When attending conferences I try to pick the sessions that I can’t normally find the information easily online. These are usually topics that are experience-based or deep topics that are make digestible by the speaker. Sessions that exemplified this:
- Enter the Matrix by Mark Pospesel – this was my favorite talk and really let me see the power of the iOS framework. It was all about 2D and 3D graphics with transformations, scaling and rotations. Mark really knew his material here and showed it with the demo application he created for the talk, it showed off all that the framework could handle as well as how good of a developer Mark is. Great talk.
- iOS Computer Vision by Jonathan Blocksom – this talk also exemplified how the iOS 5 SDK and OpenCV libraries can extend what we can do with applications today and use augmented reality to create some really crazy applications. The augmented reality demo was mind blowing.
- The Wonderful World of Text by Chad Sellers – handling text in iOS or Mac application is not something that gets a lot of coverage but lot of apps do it. Chad is the owner of Useful Fruit Software and creator of Pear Note for the Mac and iPad. Both apps make heavy use of text and we got to see some experience with text while making his products. Great guy to speak with as well.
- Getting to Know Core Data by Whitney Young – this sounds like it might be a beginner’s talk but it wasn’t. Whitney uses Core Data daily and knows it really well. He gave attendees the real insight into using Core Data with iCloud and what is possible and what Apple tells us. Very insightful and valuable content.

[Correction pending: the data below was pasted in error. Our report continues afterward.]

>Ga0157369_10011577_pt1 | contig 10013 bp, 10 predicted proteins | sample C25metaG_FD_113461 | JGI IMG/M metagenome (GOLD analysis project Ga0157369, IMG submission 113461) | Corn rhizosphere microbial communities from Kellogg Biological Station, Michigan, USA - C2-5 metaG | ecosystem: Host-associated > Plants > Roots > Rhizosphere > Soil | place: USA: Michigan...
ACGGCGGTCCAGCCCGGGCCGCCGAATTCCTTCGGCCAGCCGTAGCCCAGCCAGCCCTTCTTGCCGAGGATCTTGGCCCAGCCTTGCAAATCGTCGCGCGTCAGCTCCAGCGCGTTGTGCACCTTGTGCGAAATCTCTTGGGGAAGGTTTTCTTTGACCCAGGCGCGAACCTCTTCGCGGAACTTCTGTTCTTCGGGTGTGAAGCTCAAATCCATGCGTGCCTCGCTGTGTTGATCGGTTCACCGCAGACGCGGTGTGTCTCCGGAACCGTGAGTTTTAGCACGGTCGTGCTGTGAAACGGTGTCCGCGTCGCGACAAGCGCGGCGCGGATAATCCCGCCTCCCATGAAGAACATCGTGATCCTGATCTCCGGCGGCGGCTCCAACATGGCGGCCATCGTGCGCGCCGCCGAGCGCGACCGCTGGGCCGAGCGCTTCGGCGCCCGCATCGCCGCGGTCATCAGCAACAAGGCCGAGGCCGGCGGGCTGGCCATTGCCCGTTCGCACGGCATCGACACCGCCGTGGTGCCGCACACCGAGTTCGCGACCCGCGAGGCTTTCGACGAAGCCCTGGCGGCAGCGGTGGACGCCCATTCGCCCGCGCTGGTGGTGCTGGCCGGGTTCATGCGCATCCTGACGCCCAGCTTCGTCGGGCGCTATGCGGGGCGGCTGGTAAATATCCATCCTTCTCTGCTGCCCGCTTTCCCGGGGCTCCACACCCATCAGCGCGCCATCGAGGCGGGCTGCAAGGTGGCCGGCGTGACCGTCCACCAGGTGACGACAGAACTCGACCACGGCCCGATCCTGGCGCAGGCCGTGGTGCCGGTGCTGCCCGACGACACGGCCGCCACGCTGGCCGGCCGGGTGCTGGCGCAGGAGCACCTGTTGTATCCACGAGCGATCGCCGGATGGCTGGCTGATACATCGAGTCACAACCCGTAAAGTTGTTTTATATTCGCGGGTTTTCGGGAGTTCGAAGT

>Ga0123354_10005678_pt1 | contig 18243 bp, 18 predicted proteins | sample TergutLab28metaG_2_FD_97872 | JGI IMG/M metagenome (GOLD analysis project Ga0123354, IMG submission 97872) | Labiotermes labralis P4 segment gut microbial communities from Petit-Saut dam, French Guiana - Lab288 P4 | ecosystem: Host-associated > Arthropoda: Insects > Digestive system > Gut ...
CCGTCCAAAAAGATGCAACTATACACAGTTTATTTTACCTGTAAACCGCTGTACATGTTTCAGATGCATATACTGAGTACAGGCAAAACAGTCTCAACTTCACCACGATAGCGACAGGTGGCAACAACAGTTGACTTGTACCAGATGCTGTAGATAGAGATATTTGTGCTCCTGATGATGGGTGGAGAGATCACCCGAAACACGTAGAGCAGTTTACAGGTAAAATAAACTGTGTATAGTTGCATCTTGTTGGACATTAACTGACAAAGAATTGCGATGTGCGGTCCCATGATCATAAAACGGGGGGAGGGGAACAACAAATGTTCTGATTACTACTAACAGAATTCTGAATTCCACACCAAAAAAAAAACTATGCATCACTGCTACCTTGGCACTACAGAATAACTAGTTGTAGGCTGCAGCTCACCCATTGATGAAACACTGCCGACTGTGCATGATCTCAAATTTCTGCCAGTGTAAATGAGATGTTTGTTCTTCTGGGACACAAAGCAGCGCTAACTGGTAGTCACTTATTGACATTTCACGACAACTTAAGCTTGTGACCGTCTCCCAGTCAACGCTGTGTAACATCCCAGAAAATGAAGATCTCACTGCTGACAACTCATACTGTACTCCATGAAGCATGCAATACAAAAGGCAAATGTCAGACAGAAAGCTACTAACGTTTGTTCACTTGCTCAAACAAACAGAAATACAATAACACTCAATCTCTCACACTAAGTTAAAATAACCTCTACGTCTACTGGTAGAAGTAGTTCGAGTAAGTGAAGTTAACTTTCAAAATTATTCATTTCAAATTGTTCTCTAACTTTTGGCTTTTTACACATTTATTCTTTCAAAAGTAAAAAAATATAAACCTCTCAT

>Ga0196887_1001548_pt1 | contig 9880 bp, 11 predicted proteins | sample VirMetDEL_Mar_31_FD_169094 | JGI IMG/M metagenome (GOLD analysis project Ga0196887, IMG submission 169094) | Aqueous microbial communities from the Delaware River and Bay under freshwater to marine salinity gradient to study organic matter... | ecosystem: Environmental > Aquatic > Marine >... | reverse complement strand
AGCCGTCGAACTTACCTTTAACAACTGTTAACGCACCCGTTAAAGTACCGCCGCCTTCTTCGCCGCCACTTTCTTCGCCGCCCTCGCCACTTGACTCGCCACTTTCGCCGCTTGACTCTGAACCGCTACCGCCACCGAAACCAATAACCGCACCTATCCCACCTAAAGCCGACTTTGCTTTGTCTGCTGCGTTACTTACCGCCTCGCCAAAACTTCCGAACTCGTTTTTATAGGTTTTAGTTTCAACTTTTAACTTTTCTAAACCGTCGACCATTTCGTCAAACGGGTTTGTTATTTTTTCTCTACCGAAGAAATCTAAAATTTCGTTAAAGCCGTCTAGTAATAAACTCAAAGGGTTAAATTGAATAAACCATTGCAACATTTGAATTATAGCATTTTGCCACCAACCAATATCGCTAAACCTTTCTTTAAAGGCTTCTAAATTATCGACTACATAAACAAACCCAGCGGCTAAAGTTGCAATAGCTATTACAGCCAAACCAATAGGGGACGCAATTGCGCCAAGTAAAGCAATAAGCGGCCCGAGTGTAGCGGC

There were 3 tracks and a total of 30 sessions and a keynote on Friday evening giving us knowledge until 8:00pm. After the first two days, my brain was truly mush and I was very exhausted.
One of the reasons I like to attend conferences is because of the other attendees I meet. I always find the story of others interesting and inspiring.
I met a lot of people and made many new friends all from different skill sets and walks of life. I heard many stories of application success and some failure. There were people who had been writing Objective-C since the early days while others just starting out.
It’s also inspiring to see young people finding enjoyment in coding. Conferences don’t seem to attract young people but at CocoaConf there was one exception. A young developer who came all the way from Texas to join the fun and learn. He was 14 years old and already had 5 application in the Apple App Store. Quite an accomplishment with the demands of school today. He was very well-spoken and a pleasure to talk with.
This conference is small, 80 attendees or so. You can almost meet every person if you try over the 3 days.
I really had a great time at this conference. I have attended many conferences over the years and the combination of the great group of organizers, venue, content and the attendees, made this the best conference I’ve attended. I would certainly recommend this to others and I will return to another CocoaConf.
Did I mention the swag? T-shirt, logo’d notebook and pen, bag and an awesome coffee mug.
CocoaConf is not an annual conference but is run many times over the course of a year in a various cities, making it easier for you to attend. The next city is Columbus, OH, August 9-11 and future cities with unannounced dates are Raleigh, NC and Portland, OR.
The only thing I would change or add to this conference is recording of sessions. I know it’s expensive and some speakers don’t want it but it would help overcome the tough choice of which session to see in a multi-track event. It’s minor, but would be nice.